• B23Q3/02Devices holding, supporting, or positioning work or tools, of a kind normally removable from the machine for mounting on a work-table, tool-slide, or analogous part
    • B23Q3/06Work-clamping means
    • B23Q3/08Work-clamping means other than mechanically-actuated
    • BPERFORMING OPERATIONS; TRANSPORTING
    • B23MACHINE TOOLS; METAL-WORKING NOT OTHERWISE PROVIDED FOR
    • B23KSOLDERING OR UNSOLDERING; WELDING; CLADDING OR PLATING BY SOLDERING OR WELDING; CUTTING BY APPLYING HEAT LOCALLY, e.g. FLAME CUTTING; WORKING BY LASER BEAM
    • B23K2101/00Articles made by soldering, welding or cutting
    • B23K2101/04Tubular or hollow articles
    • B23K2101/12Vessels
    • YGENERAL TAGGING OF NEW TECHNOLOGICAL DEVELOPMENTS; GENERAL TAGGING OF CROSS-SECTIONAL TECHNOLOGIES SPANNING OVER SEVERAL SECTIONS OF THE IPC; TECHNICAL SUBJECTS COVERED BY FORMER USPC CROSS-REFERENCE ART COLLECTIONS [XRACs] AND DIGESTS
    • Y10TECHNICAL SUBJECTS COVERED BY FORMER USPC
    • Y10TTECHNICAL SUBJECTS COVERED BY FORMER US CLASSIFICATION
    • Y10T29/00Metal working
    • Y10T29/49Method of mechanical manufacture
    • Y10T29/49998Work holding

Abstract

Inflatable rings for supporting friction welding workpieces, and associated systems and methods. A support assembly for joining multiple workpieces in a representative embodiment includes a carriage and a generally ring-shaped support member that in turn includes a body and at least one inflatable member carried by the body and positioned to expand from a first configuration to a second configuration.

Description

    CROSS-REFERENCE TO RELATED APPLICATION
  • The present application claims priority to U.S. Provisional Patent Application 61/479,771, filed on Apr. 27, 2011 and incorporated herein by reference.
  • TECHNICAL FIELD
  • The present disclosure is directed generally to inflatable rings for supporting friction welding workpieces, and associated systems and methods.
  • BACKGROUND
  • Friction stir welding (FSW) is a technique used to weld metal by generating friction at an interface between the welded components, typically with a rotating spindle. This technique has been used in the aerospace industry to weld large components, for example, rocket fuel tanks. While conventional friction stir welding techniques have proven successful, there is a continual need in the industry to improve the efficiency and reduce the cost associated with purchasing and operating these high-value devices.
  • BRIEF DESCRIPTION OF THE DRAWINGS
  • FIG. 1 is a partially schematic side view of a fuel tank that can be formed using techniques and systems in accordance with one or more embodiments of the present disclosure.
  • FIGS. 2A-2B are partially schematic illustrations of a fuel tank dome and associated components that can be welded using techniques in accordance with embodiments of the disclosure.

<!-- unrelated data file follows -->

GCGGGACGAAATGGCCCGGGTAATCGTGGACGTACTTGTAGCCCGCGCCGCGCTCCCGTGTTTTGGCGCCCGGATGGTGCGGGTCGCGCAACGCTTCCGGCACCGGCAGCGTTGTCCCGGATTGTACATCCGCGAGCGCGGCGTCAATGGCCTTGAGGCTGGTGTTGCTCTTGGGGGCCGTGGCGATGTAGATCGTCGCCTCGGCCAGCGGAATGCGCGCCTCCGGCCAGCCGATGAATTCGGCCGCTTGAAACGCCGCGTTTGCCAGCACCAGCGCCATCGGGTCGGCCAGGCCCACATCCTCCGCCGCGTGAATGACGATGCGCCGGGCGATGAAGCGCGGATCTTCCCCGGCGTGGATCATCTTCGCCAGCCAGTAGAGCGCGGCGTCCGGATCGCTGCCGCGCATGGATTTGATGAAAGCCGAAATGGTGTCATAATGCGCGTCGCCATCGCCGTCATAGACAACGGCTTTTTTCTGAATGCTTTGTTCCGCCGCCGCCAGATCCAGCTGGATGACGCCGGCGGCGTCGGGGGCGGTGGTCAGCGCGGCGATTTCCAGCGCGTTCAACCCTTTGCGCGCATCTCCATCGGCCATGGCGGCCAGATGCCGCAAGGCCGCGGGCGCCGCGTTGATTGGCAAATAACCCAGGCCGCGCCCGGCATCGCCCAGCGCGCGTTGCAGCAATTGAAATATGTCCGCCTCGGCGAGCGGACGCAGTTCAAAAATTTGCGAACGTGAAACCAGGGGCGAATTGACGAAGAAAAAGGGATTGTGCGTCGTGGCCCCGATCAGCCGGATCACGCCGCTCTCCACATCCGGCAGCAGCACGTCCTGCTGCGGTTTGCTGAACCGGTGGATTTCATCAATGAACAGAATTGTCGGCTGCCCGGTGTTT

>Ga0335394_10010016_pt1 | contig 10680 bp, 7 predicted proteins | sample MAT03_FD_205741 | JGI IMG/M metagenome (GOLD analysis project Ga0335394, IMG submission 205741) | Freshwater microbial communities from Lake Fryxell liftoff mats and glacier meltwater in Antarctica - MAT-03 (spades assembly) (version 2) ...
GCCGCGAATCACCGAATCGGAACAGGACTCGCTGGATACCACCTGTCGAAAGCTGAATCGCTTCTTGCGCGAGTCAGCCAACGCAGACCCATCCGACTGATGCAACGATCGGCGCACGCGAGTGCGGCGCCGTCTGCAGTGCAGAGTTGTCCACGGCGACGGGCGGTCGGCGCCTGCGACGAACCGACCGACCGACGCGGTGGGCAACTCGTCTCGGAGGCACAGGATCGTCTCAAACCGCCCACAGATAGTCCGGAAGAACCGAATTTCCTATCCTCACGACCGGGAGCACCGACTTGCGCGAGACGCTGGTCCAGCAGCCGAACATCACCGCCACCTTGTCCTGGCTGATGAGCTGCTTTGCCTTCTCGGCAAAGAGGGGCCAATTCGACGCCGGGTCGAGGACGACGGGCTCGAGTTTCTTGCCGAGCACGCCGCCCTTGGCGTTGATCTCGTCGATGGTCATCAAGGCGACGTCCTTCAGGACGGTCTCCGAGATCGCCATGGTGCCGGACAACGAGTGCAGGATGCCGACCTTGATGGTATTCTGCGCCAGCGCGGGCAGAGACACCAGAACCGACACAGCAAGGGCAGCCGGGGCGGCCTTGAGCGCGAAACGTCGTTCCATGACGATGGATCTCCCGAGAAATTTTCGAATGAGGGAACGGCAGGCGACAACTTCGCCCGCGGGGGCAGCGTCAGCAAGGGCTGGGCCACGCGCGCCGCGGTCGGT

• FIG. 3 is a schematic block diagram illustrating a process for welding components using a modular welding head in accordance with embodiments of the disclosure.
  • FIGS. 4A and 4B illustrate a technique for welding components of a fuel tank dome in accordance with an embodiment of the disclosure.
  • FIGS. 5A and 5B illustrate a technique for welding a cylindrical portion of a fuel tank in accordance with an embodiment of the disclosure.
  • FIG. 6 is an illustration of a process for joining a fuel tank cylinder and a fuel tank dome using techniques in accordance with an embodiment of the disclosure.
  • FIG. 7A is a partially schematic side view of a friction welding head and guide structure configured in accordance with an embodiment of the disclosure.
  • FIG. 7B is a partially schematic cross-sectional end view of an embodiment of the friction welding head and guide structure, taken generally along line 7B-7B of FIG. 7A.
  • FIG. 8 is a partially schematic, top plan view of a friction stir welding system configured in accordance with another embodiment of the disclosed technology.
  • FIG. 9 is a partially schematic, side isometric view of two rotating supports for carrying friction stir welding workpieces in accordance with an embodiment of the disclosed technology.
  • FIG. 10 is a partially schematic cross-sectional side view of a portion of a drive ring that forms part of the rotating support shown in FIG. 9, in accordance with an embodiment of the disclosed technology.
  • FIG. 11 is a partially schematic, isometric illustration of a motor assembly for rotating the drive rings shown in FIG. 9, in accordance with an embodiment of the disclosed technology.
  • FIG. 12 is a partially schematic end view of an interface between a motor assembly and a drive ring in accordance with an embodiment of the disclosed technology
  • DETAILED DESCRIPTION